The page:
Boom! The outside of your vehicle has now been cleaned, polished, shined, and treated. You can rest assured that the minimal dust accumulation during storage will not hinder all your hard work. Likely, you’ll be rolling out a fresh-looking ride once that sun makes its appearance in the spring.
Interior Vehicle Prep for Storage
Just like you did on the outside, you’re going to want to get everything cleaned out and spiffed up in the inside of your vehicle.
- Throw out any trash that (ahem) may have found itself on the floorboards, seats, glovebox, etc.
Get out the vacuum and really get the dirt/grit sucked up.
- Remember, use mechanical means before chemical means.
- If spots are visible after vacuuming, hit them with a spot remover and brush
- Clean any fabric/upholstery that looks dingy. Use an extractor machine or spray bottle and upholstery brush.
- Using an all-purpose cleaner, spiffy up all the plastics and trim (door panels, dashboard, etc.)
- Treat everything with a non-greasy, protective coating.
Double boom! That interior is now ready for the abuse to come when you pull that sucker out of storage. Bonus, you won’t open the vehicle up to find moldy fries in a couple months.
Drivetrain Prep for Storage
I know, I know, we’re just a company that sells detail products. But . . . we’d like to toss in a few more tips to help ensure your ride will be safe and sound during its storage slumber.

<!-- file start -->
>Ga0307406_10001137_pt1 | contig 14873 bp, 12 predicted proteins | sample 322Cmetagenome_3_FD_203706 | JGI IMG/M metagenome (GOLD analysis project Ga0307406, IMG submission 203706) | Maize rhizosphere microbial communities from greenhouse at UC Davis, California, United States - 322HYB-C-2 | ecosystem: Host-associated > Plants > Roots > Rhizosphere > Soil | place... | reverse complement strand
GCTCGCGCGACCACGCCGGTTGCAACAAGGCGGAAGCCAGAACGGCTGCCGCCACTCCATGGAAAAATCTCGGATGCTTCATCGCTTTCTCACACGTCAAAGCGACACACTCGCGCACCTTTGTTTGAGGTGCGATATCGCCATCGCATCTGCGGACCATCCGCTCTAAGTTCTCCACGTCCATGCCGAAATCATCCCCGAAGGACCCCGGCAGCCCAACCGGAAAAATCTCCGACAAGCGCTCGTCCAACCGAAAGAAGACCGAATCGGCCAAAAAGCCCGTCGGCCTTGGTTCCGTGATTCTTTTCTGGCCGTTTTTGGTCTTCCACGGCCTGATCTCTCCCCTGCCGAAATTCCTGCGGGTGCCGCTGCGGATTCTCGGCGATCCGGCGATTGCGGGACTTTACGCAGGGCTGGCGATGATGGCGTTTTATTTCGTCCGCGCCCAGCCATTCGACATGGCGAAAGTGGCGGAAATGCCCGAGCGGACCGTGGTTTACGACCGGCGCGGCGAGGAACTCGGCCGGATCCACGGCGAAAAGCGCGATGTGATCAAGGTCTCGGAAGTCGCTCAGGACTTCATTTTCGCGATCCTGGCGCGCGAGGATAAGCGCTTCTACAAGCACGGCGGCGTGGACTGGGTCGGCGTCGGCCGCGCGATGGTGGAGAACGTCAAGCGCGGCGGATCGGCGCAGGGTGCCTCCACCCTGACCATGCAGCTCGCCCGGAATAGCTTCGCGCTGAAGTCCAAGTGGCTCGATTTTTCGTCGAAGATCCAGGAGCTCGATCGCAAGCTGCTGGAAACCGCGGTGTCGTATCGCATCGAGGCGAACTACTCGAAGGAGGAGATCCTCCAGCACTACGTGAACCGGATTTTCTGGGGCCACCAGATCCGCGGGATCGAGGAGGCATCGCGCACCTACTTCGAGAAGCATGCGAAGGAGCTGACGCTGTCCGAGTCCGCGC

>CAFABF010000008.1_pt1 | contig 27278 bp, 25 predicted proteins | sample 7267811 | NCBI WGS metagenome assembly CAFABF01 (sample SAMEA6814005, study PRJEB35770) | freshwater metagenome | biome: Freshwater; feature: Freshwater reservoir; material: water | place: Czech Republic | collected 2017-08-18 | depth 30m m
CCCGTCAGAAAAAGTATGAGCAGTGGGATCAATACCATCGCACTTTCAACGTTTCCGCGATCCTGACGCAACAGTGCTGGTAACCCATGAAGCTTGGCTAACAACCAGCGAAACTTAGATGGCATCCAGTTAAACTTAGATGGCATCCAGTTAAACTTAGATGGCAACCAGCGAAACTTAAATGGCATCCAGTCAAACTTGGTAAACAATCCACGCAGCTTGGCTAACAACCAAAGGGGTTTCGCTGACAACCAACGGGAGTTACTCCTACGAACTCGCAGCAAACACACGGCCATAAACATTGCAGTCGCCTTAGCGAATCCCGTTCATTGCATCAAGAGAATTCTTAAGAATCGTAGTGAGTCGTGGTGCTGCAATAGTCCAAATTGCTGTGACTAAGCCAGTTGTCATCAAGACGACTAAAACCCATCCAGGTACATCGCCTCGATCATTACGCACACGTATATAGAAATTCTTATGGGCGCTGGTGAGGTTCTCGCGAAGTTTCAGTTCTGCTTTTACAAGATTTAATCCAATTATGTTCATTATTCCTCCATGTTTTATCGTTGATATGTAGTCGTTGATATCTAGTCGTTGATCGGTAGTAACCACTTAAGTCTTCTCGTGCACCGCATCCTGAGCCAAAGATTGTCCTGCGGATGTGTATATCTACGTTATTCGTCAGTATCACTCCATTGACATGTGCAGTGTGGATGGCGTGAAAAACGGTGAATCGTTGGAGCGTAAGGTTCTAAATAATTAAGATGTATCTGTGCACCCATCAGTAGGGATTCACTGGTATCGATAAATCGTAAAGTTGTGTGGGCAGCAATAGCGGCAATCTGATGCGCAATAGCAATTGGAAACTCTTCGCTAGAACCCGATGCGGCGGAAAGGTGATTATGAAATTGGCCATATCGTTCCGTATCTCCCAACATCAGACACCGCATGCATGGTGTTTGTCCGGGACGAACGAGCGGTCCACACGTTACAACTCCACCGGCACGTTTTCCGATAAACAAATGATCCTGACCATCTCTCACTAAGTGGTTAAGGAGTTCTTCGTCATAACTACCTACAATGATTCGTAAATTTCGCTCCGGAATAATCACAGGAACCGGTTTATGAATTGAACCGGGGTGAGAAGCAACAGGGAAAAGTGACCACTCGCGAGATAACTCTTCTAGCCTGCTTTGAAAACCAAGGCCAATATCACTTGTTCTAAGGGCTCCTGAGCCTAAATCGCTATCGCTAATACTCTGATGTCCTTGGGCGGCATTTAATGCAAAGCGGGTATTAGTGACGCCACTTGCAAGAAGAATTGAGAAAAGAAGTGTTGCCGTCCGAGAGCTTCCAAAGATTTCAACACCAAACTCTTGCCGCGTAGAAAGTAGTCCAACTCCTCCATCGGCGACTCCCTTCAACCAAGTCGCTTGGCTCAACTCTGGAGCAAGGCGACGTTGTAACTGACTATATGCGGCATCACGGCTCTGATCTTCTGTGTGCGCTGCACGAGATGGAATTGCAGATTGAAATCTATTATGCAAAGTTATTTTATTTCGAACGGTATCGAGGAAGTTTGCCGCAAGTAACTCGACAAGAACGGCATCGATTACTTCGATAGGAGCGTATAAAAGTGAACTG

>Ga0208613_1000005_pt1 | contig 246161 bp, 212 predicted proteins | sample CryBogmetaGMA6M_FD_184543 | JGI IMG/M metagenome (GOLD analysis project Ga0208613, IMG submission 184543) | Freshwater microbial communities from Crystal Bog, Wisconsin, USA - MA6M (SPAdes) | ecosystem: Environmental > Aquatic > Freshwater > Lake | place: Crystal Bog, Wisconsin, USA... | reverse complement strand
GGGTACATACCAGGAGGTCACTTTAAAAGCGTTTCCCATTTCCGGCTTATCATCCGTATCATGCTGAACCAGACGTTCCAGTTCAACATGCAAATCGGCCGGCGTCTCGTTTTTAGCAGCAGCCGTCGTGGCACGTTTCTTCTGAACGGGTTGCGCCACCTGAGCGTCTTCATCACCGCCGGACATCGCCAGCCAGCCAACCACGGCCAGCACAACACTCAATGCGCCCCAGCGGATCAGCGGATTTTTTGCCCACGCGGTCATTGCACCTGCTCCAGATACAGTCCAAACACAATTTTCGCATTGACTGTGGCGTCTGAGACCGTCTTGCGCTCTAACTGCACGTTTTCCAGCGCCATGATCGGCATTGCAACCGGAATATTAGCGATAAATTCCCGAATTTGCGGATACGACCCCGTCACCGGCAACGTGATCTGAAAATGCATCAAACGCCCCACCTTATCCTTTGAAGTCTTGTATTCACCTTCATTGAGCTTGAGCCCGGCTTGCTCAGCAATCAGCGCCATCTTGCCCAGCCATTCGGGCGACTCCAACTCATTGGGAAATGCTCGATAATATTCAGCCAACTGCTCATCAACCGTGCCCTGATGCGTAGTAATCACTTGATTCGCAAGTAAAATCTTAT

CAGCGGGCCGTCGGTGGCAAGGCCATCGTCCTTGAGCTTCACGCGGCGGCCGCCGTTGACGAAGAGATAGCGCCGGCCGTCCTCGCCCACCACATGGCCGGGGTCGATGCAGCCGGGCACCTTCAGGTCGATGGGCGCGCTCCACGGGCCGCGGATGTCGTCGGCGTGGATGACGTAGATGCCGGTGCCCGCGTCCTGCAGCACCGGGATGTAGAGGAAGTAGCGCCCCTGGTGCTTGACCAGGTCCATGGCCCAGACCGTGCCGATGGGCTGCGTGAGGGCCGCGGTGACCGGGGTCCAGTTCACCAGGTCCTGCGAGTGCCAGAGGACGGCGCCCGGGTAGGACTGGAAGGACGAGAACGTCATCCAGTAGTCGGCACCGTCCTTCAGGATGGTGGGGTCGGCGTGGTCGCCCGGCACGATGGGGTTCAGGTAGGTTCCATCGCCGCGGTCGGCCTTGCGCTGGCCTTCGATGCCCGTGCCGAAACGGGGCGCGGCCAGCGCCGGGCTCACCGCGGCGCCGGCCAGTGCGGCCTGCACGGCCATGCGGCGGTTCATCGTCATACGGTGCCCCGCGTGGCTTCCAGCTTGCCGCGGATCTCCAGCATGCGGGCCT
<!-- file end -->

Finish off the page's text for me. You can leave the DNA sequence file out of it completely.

Prior to storing a vehicle for any period of time, it is recommended that you (or your mechanic) give its bits and pieces a good servicing. This doesn’t have to be a monumental task, but just something that gets done on a regular basis . . . this time you’re doing it before storage.
Check all fluids, and change any that are required. This is where you give that vehicle a good oil change, and toss in any additives that might be necessary.
- Here’s a good post on treating your gasoline or diesel for long-term storage.
- Give it one good and final drive to circulate any new fluids and additives.
- Grease the necessary suspension components.
- Top off the tires to their recommended max PSI.
- Put the vehicle on jack stands or blocks if it will be sitting for and extended amount of time. This will help to preserve the shocks.
- Disconnect the battery, or connect it to a charger set to trickle.
- To cover, or not? That really is a loaded question. We recommend, if storing in a garage/space that is regularly used, to go ahead with a cover for the protection of impact with foreign objects.
Whamo! Not only will your vehicle look good when it comes out of storage, but it will be purring nicely and be ready to hit the road when its sentence of solitude is up.
As promised, nothing above should be out of the ordinary for anyone who takes pride in their vehicles. The purpose of doing these steps together is to ensure your vehicle is protected outside and in.
No one wants to face issues when removing their vehicle from storage, and the little bit of work up front can mitigate many of those issues.
So, get out there and start prepping your vehicle for storage. Winter is coming!